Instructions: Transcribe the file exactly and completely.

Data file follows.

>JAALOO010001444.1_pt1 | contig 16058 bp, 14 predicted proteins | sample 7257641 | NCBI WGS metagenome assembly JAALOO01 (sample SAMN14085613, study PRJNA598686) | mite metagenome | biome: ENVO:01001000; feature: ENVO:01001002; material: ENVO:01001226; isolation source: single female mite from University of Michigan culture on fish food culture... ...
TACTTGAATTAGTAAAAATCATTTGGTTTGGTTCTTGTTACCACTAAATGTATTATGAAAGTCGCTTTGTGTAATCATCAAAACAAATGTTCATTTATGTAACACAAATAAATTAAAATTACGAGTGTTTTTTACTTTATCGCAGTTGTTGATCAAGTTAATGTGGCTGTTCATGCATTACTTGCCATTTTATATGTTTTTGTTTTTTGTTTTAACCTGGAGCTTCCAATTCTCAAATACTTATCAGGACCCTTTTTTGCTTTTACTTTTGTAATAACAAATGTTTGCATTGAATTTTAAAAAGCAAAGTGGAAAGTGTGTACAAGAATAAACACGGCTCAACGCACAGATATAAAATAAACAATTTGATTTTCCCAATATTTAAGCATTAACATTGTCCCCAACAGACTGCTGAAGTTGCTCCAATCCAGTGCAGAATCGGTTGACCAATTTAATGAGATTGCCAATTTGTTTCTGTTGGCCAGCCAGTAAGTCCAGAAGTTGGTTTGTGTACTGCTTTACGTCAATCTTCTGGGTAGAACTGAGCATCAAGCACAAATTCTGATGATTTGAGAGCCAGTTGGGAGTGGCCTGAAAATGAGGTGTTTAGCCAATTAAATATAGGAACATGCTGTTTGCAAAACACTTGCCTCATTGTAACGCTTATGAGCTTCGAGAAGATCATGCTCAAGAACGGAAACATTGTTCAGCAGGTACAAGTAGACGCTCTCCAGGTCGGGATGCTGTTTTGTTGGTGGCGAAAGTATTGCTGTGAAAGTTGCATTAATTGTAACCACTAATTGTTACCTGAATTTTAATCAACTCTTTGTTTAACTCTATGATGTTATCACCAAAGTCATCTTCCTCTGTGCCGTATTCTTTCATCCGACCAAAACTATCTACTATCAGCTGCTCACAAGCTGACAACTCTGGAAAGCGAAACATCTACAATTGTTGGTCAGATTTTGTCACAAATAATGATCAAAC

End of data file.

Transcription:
>JAALOO010001444.1_pt1 | contig 16058 bp, 14 predicted proteins | sample 7257641 | NCBI WGS metagenome assembly JAALOO01 (sample SAMN14085613, study PRJNA598686) | mite metagenome | biome: ENVO:01001000; feature: ENVO:01001002; material: ENVO:01001226; isolation source: single female mite from University of Michigan culture on fish food culture... ...
TACTTGAATTAGTAAAAATCATTTGGTTTGGTTCTTGTTACCACTAAATGTATTATGAAAGTCGCTTTGTGTAATCATCAAAACAAATGTTCATTTATGTAACACAAATAAATTAAAATTACGAGTGTTTTTTACTTTATCGCAGTTGTTGATCAAGTTAATGTGGCTGTTCATGCATTACTTGCCATTTTATATGTTTTTGTTTTTTGTTTTAACCTGGAGCTTCCAATTCTCAAATACTTATCAGGACCCTTTTTTGCTTTTACTTTTGTAATAACAAATGTTTGCATTGAATTTTAAAAAGCAAAGTGGAAAGTGTGTACAAGAATAAACACGGCTCAACGCACAGATATAAAATAAACAATTTGATTTTCCCAATATTTAAGCATTAACATTGTCCCCAACAGACTGCTGAAGTTGCTCCAATCCAGTGCAGAATCGGTTGACCAATTTAATGAGATTGCCAATTTGTTTCTGTTGGCCAGCCAGTAAGTCCAGAAGTTGGTTTGTGTACTGCTTTACGTCAATCTTCTGGGTAGAACTGAGCATCAAGCACAAATTCTGATGATTTGAGAGCCAGTTGGGAGTGGCCTGAAAATGAGGTGTTTAGCCAATTAAATATAGGAACATGCTGTTTGCAAAACACTTGCCTCATTGTAACGCTTATGAGCTTCGAGAAGATCATGCTCAAGAACGGAAACATTGTTCAGCAGGTACAAGTAGACGCTCTCCAGGTCGGGATGCTGTTTTGTTGGTGGCGAAAGTATTGCTGTGAAAGTTGCATTAATTGTAACCACTAATTGTTACCTGAATTTTAATCAACTCTTTGTTTAACTCTATGATGTTATCACCAAAGTCATCTTCCTCTGTGCCGTATTCTTTCATCCGACCAAAACTATCTACTATCAGCTGCTCACAAGCTGACAACTCTGGAAAGCGAAACATCTACAATTGTTGGTCAGATTTTGTCACAAATAATGATCAAAC